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NW Bend residents concerned by proposed project

Emergency, fire evacuation fears raised

BEND, Ore. (KTVZ) -- Many residents who live between O.B. Riley Road and Mt. Washington Drive in northwest Bend are expressing concerns that a new proposed subdivision may pose future problems, even dangers.

Residents speaking at a packed public hearing on Tuesday raised the need for a second access point into the neighborhood and more street parking, also voicing concerns of would happen if a wildfire breaks out and residents cannot evacuate quickly.

CMW Development, Inc., is proposing to build 67 lots on about 14.5 acres of land off Northwest Hidden Ridge Drive.

Currently, there is only a single-lane route that accesses the residential area off of Hidden Ridge Drive, challenging emergency access and evacuation. 

At the hearing, residents said their main fear is that the proposed subdivision may see a repeat of the deadly Camp Fire, in Paradise, California that killed over 80 people because residents were not able to evacuate more easily when a fire broke out. 

Bend Deputy Fire Marshal Larry Medina said the scope of his authority is ensuring water supply and making sure everything in the application aligns with the fire code.

" The main thing I want to focus on, and go on record for -- every subdivision with limited access presents a challenge," Medina said.  "It's a matter of just mitigating that and reducing the risks in the best design, and making sure it aligns with the code."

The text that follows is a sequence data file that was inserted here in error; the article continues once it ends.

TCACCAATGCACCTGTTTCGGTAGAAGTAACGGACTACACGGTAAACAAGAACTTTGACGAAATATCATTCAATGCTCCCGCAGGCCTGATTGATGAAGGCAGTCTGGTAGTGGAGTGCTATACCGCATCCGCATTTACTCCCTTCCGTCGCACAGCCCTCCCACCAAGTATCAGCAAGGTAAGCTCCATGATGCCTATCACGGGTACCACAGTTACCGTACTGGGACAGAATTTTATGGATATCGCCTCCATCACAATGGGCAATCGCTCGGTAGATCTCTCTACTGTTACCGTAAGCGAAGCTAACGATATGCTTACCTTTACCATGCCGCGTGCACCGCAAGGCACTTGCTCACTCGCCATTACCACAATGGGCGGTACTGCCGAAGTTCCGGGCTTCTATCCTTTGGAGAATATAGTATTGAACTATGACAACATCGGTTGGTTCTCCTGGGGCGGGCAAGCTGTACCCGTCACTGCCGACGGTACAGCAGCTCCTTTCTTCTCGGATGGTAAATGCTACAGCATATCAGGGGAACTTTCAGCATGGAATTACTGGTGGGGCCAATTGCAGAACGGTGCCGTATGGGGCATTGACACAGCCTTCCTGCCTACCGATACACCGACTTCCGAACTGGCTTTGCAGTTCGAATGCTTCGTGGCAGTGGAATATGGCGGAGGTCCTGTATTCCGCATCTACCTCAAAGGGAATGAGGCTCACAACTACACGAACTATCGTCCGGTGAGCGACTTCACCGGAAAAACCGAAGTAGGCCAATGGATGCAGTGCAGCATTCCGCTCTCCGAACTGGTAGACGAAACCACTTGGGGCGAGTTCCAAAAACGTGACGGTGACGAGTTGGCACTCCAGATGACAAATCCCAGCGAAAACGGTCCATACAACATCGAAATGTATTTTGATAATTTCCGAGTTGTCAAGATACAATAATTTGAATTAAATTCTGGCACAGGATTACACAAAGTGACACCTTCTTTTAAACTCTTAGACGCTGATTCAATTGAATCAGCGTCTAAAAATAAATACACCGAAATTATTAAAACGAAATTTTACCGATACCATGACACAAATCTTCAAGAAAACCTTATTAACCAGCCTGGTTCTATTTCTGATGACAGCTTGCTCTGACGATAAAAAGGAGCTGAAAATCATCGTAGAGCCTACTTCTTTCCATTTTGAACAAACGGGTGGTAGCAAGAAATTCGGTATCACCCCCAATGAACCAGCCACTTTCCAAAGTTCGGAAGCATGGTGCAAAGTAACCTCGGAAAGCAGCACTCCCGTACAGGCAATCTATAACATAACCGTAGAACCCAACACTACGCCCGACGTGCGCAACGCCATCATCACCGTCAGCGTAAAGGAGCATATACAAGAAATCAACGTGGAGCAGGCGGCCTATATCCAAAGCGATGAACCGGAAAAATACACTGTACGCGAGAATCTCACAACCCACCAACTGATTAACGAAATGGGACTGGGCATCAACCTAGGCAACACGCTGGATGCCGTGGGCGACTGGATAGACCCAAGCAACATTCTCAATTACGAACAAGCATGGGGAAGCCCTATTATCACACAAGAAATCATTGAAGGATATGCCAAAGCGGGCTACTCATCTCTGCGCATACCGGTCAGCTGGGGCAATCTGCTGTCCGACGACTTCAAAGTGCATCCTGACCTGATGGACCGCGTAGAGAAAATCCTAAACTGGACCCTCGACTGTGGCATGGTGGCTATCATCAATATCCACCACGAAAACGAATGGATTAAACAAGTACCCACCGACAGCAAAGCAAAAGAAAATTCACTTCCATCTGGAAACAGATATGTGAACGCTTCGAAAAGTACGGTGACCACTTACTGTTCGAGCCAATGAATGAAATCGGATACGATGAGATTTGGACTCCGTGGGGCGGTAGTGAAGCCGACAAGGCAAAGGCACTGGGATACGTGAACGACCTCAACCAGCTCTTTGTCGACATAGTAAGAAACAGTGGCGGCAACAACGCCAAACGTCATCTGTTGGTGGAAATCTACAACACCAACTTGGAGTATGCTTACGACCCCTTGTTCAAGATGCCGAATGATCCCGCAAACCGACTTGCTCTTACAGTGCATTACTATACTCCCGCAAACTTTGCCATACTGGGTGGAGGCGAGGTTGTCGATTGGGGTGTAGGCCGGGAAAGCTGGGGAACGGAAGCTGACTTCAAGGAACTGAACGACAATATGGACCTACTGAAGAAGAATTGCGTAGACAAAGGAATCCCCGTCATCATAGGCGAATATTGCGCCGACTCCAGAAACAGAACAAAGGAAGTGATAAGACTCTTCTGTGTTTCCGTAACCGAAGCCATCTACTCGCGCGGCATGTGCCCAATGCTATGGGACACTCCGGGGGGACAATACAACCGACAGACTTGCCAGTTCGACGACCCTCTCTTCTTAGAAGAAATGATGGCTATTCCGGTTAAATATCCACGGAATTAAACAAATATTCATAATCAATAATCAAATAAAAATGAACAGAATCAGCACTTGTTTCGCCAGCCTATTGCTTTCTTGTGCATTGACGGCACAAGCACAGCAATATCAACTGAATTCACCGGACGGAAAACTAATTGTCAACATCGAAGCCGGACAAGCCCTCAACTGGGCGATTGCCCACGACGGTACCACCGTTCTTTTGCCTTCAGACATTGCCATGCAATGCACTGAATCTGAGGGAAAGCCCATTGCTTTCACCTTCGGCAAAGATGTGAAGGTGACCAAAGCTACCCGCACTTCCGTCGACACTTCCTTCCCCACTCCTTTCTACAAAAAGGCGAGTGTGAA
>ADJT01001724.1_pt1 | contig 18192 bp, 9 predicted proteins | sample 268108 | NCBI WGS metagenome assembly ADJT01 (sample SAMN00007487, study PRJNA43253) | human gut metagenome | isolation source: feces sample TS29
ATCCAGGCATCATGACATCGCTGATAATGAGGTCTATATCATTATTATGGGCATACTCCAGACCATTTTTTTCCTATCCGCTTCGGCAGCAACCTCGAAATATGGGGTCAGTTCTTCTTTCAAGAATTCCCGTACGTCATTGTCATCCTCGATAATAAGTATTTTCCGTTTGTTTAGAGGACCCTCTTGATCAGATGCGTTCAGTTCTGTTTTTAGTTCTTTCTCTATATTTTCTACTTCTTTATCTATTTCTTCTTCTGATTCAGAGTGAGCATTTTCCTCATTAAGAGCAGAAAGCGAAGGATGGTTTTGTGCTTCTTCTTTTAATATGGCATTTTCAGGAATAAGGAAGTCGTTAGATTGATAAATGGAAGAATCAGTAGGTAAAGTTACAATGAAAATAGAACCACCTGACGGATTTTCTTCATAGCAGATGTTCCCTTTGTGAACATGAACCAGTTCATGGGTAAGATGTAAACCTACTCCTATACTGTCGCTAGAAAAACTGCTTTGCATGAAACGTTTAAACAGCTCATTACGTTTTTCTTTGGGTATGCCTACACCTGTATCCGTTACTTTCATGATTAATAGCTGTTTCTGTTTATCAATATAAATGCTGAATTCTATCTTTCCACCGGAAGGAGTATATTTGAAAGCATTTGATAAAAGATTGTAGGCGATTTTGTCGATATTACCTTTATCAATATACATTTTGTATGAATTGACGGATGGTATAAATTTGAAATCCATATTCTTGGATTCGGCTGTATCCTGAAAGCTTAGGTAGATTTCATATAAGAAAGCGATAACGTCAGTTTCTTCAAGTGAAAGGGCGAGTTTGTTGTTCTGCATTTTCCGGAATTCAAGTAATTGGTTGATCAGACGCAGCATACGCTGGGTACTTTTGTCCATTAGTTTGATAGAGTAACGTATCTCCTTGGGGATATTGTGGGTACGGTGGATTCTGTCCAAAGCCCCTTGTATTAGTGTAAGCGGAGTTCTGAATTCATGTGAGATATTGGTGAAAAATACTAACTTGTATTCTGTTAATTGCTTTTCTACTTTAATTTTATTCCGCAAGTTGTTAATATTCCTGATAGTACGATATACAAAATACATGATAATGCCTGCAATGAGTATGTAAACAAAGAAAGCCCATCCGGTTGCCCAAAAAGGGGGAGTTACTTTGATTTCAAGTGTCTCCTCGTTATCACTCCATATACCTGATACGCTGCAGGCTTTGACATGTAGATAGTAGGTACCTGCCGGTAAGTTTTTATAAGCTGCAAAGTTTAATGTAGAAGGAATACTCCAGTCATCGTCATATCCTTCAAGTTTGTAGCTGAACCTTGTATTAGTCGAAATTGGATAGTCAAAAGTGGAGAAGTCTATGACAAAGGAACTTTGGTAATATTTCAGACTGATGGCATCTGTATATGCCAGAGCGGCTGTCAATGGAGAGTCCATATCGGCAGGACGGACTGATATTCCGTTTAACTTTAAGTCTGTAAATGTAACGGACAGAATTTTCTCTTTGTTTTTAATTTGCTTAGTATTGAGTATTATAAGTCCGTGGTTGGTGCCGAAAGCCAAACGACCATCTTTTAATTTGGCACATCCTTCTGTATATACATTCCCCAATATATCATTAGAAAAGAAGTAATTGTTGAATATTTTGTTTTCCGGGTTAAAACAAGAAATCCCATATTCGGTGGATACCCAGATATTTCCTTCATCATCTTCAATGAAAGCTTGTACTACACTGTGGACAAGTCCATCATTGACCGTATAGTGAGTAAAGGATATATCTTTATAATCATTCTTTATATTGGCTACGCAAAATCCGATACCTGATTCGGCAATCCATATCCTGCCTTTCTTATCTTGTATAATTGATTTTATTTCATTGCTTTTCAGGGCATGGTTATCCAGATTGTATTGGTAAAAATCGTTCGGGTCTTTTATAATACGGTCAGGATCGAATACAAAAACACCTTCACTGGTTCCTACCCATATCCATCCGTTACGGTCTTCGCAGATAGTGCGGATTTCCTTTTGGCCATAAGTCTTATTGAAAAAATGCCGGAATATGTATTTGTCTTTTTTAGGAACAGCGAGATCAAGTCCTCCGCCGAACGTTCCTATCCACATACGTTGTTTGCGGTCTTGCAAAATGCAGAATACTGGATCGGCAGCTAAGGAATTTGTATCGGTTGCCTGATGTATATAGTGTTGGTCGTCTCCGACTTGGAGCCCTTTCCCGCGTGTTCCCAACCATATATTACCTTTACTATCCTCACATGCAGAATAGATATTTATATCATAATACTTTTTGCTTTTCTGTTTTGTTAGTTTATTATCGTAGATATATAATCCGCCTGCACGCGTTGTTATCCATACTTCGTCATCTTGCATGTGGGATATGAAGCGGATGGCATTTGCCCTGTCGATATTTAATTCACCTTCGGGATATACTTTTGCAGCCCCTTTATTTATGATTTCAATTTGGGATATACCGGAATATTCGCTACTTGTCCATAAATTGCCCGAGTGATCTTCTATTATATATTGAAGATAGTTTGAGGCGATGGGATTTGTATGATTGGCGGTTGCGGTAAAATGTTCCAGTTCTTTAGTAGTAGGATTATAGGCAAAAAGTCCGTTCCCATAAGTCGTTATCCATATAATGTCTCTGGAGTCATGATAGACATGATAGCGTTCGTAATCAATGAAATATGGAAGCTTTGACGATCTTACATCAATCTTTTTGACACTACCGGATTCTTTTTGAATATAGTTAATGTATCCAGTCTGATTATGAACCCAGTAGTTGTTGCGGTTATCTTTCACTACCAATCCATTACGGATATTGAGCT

River's Edge Golf Course is near the project, and the president of Golf Palisades Owners Association said the residents are not opposed to the subdivision, but there are areas that need to be addressed. 

"The residents of Golf Palisades do not oppose the Hidden Ridge development," said Steve Berube. "We are concerned however, about the design, and that design has been expressed regarding the number of ingress and egresses -- especially usable ingress and egresses."  

Berube said the streets are too narrow and there aren't any sidewalks, which poses a greater threat for pedestrians, if more people move into the area. 

A final decision on the project is scheduled in three weeks, but residents are able to submit rebuttals until Nov. 26. 

Central Oregon / Government / News / Top Stories

Arielle Brumfield

Arielle Brumfield is a multimedia journalist for NewsChannel 21. Learn more about Arielle here.

Comments

1 Comment

  1. NIMBY. High density and lack of infrastructure shouldn’t be allowed on the West Side … that is only meant for the working class on the East side of the River.

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